The timing worked out well, and we caught up with each other at the Orlando airport, hopped on the Magical Express, and after a bit of a wait in line, checked into Disney's Pop Century Resort. I'd left Dallas at 5:00 AM (CST), and the other three had left SeaTac at 11:30 PM (PST), so it was time for a noontime (EST) nap as we waited for our luggage to arrive (well, not me -- I watched the end of the Battlestar Galactica disc 1 (miniseries) while they slept).
At around 2:30, our luggage showed up (sooner than I expected), and other than the baggage handlers breaking the foil on my electric razor, everything went smoothly. Our plan for the day: hit Epcot, which closes at midnight for resort customers ("Extra Magic Hours"). We had dinner reservations at the Biergarten for 5:35.
I should mention here that we'd signed up for the Disney Dining Plan, which for $38 per person per day gives you one table service meal (entree, beverage, appetizer, and desert), one counter service meal (entree, beverage, and desert), and one snack (almost any snack or drink) each day. It's an outstanding deal -- if you ever go to WDW, do it. We felt bad about all the food we ended up throwing away after gorging ourselves all week. I gained four pounds in spite of all the walking.
Day 1: Epcot
We first stopped at the gift shop to pick up a Pal Mickey, a stuffed Mickey Mouse with an infrared receiver in his nose, theoretically giving him the ability to give you tips and advice on what to see in different parts of the World, and will point you to shorter lines and alert you to upcoming parades.
Pal Mickey is the Wesley Crusher of the Disney empire. Sometimes, rarely, he gave useful information. More often, he'd just say something annoying and blatently obvious. By day three, "Shut up, Mickey" was the most common phrase on our lips. By day four, we turned him off. On the last day, we left him in the hotel.
Our first ride was Spaceship Earth, a doom buggies type ride that shows the history of communication while spiraling inside of the big Epcot golf ball. The classroom of the future depicted in that ride was eerily like River Tam's in Serenity; I expected the animatronic teacher to jab a blade into the student's head. No such luck. It's a nice educational exibit, though, which shows how we got from cave paintings to the series of tubes that we have today.
Surprisingly, Krys wanted to ride Mission: Space. It's strange, what she'll ride and what she won't. Splash Mountain, no way. Tower of Terror, willing to try it once. Rock-n-Roller Coaster, let's do it again. We got fastpasses for Mission: Space, wandered over to Test Track, didn't want to wait, then slowly shopped our way towards Germany, riding Mexico's Rio del Tiempo and Norway's troll-infested Maelstrom. We watched a pair of Chinese acrobats balance plates (and each other) on their heads, then on to dinner at the Biergarten Restaurant, a German buffet.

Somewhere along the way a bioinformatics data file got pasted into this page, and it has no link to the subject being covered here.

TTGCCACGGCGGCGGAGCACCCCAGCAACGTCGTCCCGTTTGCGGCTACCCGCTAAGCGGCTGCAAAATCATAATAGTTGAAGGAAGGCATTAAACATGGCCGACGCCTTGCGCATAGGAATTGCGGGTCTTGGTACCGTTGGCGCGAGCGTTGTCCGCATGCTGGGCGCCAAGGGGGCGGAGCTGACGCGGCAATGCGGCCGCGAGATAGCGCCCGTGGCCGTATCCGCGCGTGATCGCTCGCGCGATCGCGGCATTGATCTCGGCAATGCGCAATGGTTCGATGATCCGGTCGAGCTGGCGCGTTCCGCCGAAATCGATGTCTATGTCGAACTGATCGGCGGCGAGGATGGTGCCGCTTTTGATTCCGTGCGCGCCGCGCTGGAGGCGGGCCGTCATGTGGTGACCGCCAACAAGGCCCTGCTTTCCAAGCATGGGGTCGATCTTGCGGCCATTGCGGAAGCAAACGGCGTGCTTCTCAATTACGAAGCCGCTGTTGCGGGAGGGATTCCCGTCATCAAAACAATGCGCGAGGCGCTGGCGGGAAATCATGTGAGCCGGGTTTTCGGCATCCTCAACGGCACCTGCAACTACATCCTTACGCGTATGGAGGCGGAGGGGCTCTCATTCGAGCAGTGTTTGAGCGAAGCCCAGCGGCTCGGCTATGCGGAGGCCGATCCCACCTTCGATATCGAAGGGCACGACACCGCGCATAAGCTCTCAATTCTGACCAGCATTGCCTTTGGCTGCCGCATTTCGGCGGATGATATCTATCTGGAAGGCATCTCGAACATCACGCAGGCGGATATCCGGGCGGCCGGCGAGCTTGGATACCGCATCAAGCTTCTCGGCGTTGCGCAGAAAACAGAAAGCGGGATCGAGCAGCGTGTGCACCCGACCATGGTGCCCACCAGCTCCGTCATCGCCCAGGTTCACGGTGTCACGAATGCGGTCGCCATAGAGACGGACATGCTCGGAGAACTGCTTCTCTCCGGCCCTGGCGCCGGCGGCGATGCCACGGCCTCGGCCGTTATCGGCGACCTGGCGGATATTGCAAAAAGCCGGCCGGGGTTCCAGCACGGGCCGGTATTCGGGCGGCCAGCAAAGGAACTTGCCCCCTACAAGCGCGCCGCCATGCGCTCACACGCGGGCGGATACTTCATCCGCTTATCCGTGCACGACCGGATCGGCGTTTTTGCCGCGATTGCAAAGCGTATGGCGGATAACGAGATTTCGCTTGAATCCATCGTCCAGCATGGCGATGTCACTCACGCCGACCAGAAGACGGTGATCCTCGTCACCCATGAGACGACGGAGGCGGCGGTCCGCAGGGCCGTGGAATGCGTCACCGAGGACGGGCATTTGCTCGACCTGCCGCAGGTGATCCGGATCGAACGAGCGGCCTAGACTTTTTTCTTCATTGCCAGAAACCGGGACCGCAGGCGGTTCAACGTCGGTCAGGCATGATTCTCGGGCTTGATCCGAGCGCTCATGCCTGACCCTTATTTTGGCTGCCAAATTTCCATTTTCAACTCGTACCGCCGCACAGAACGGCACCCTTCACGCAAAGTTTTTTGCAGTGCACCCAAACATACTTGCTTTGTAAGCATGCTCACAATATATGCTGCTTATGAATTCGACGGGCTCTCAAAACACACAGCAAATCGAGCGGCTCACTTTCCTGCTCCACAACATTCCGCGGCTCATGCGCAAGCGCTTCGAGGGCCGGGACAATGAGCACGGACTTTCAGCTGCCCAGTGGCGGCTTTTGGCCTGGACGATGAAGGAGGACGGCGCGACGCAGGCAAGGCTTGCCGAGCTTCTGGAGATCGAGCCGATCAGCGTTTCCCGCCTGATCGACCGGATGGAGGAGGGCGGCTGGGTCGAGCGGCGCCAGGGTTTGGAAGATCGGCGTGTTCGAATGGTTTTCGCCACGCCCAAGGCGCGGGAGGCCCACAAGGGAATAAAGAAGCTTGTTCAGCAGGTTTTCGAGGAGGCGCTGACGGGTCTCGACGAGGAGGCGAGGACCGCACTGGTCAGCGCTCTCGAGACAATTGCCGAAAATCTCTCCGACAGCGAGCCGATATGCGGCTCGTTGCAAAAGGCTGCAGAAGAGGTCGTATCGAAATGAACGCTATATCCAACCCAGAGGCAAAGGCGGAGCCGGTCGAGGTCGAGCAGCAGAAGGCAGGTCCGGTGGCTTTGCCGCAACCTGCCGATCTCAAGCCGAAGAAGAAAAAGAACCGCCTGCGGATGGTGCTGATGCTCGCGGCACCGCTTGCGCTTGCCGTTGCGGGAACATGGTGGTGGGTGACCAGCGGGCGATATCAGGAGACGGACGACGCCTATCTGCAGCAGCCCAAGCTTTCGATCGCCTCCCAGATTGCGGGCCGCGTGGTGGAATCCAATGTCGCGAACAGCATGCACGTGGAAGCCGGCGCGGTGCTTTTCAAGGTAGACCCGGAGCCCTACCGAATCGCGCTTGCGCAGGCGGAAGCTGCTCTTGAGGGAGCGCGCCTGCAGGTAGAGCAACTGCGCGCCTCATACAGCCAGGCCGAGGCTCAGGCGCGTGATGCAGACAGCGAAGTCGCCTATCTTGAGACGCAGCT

I had a liter of Beck's Dark. Kevin had, I believe, a liter of Dinkel Acker Dark. We staggered out quite full and quite happy. Kim, who has been to restaurants in the real Germany, was pleased with its authenticity.
Test Track was no longer handing out fastpasses, so we went on Mission: Space. It's divided into two options: the "light" green ride, and the more intense "orange" ride. We chose orange. The more intense ride is, I beleve, the first ride to come with barf bags, standard. In our full, tipsy state, this was going to be fun.
Surprisingly, it seemed hardly intense at all. Why?
"Drink up," said Ford, "you've got three pints to get through."
"Three pints?" said Arthur. "At lunchtime?"
The man next to ford grinned and nodded happily. Ford ignored him. He said, "Time is an illusion. Lunchtime doubly so."
"Very deep," said Arthur, "you should send that in to the Reader's Digest. They've got a page for people like you."
"Why three pints all of a sudden?"
"Muscle relaxant, you'll need it."
"If you’ve never been through a matter transference before, you’ve probably lost some salt and protein. The beer should have cushioned your system a bit."
It was a fun ride, but not aneurysm inducing. We then looped through the rest of the international areas, expecting to hit Test Track after the crowds died down. We failed, however, to pick up our Extra Magic Hours bracelets, which would have meant trudging back to the main gate, then back to test track. We were tired, so it was day over instead.
We bus back to the hotel, and to sleep. We didn't set the alarm clock -- the Magic Kingdom opens the next day at 9, and knowing me, I'll be up and bouncing at 6:00 ready to go, irritating the heck out of Kim, Krys, and Kevin.